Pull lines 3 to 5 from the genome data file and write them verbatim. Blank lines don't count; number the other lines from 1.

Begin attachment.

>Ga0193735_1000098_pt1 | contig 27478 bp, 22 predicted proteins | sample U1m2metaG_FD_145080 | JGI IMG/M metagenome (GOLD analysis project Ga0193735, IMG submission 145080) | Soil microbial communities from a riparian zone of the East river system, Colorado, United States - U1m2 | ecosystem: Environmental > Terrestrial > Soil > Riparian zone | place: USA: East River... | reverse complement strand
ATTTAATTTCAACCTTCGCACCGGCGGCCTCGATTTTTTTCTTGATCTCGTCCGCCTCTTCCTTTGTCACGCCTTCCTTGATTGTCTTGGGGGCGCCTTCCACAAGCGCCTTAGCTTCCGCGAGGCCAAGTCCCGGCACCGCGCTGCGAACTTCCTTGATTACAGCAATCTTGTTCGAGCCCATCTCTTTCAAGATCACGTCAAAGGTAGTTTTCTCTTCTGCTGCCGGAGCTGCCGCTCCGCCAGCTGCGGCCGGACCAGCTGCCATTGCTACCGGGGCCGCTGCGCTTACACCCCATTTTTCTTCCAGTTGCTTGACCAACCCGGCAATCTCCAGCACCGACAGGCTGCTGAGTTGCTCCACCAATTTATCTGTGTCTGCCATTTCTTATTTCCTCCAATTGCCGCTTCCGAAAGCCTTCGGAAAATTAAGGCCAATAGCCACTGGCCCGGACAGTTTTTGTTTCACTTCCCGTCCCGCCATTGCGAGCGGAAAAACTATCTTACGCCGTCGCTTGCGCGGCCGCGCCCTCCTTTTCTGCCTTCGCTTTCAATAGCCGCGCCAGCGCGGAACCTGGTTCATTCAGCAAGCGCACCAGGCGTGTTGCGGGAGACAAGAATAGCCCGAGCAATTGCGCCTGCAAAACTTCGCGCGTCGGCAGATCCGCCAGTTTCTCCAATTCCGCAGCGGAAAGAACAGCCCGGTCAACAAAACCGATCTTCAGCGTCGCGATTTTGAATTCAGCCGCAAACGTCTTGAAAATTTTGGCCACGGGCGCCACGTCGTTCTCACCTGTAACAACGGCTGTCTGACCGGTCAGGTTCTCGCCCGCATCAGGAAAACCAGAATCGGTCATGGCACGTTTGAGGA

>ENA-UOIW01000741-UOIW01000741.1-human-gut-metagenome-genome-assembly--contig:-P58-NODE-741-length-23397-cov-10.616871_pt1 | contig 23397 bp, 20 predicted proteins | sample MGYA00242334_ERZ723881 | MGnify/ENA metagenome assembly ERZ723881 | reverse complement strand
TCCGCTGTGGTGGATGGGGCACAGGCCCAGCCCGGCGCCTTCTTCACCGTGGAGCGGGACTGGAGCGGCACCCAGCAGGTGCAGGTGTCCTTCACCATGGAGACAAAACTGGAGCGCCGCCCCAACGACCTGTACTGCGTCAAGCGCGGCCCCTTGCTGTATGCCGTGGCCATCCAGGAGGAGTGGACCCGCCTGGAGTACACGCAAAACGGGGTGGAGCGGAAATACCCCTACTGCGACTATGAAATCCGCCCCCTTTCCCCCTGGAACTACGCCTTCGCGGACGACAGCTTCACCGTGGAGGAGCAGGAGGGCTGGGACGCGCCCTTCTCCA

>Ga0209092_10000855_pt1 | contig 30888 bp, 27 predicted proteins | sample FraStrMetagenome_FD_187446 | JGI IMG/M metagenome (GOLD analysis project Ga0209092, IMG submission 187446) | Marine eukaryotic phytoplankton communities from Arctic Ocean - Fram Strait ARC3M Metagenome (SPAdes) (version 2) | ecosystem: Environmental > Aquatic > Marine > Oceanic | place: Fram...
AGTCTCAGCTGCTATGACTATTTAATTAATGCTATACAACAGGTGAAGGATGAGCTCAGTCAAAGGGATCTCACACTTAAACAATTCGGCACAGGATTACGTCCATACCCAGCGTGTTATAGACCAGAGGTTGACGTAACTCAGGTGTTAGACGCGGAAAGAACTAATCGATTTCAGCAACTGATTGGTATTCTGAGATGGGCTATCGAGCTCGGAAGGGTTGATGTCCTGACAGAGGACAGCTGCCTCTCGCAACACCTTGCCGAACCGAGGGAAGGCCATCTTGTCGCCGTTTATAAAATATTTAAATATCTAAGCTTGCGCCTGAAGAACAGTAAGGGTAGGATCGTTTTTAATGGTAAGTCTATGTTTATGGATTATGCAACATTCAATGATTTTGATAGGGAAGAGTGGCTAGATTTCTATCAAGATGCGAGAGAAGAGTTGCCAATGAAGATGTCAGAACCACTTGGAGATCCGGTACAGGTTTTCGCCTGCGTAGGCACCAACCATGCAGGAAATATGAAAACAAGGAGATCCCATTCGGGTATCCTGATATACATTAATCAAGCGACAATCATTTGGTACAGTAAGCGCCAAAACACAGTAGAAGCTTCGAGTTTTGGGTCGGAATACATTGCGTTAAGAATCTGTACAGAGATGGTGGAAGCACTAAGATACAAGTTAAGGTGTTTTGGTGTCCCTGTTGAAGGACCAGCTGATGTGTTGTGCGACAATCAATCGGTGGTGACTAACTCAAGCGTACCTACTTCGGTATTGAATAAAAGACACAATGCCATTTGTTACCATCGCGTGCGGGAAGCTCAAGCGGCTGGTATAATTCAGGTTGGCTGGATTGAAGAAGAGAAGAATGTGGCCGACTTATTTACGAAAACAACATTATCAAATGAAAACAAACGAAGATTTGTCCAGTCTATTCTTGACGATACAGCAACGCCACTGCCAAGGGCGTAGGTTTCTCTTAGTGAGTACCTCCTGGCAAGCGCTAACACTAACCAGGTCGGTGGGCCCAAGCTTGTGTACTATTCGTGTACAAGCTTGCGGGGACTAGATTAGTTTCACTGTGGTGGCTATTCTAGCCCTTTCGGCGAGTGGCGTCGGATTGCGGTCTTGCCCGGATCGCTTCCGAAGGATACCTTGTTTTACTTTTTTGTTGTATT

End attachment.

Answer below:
>ENA-UOIW01000741-UOIW01000741.1-human-gut-metagenome-genome-assembly--contig:-P58-NODE-741-length-23397-cov-10.616871_pt1 | contig 23397 bp, 20 predicted proteins | sample MGYA00242334_ERZ723881 | MGnify/ENA metagenome assembly ERZ723881 | reverse complement strand
TCCGCTGTGGTGGATGGGGCACAGGCCCAGCCCGGCGCCTTCTTCACCGTGGAGCGGGACTGGAGCGGCACCCAGCAGGTGCAGGTGTCCTTCACCATGGAGACAAAACTGGAGCGCCGCCCCAACGACCTGTACTGCGTCAAGCGCGGCCCCTTGCTGTATGCCGTGGCCATCCAGGAGGAGTGGACCCGCCTGGAGTACACGCAAAACGGGGTGGAGCGGAAATACCCCTACTGCGACTATGAAATCCGCCCCCTTTCCCCCTGGAACTACGCCTTCGCGGACGACAGCTTCACCGTGGAGGAGCAGGAGGGCTGGGACGCGCCCTTCTCCA

>Ga0209092_10000855_pt1 | contig 30888 bp, 27 predicted proteins | sample FraStrMetagenome_FD_187446 | JGI IMG/M metagenome (GOLD analysis project Ga0209092, IMG submission 187446) | Marine eukaryotic phytoplankton communities from Arctic Ocean - Fram Strait ARC3M Metagenome (SPAdes) (version 2) | ecosystem: Environmental > Aquatic > Marine > Oceanic | place: Fram...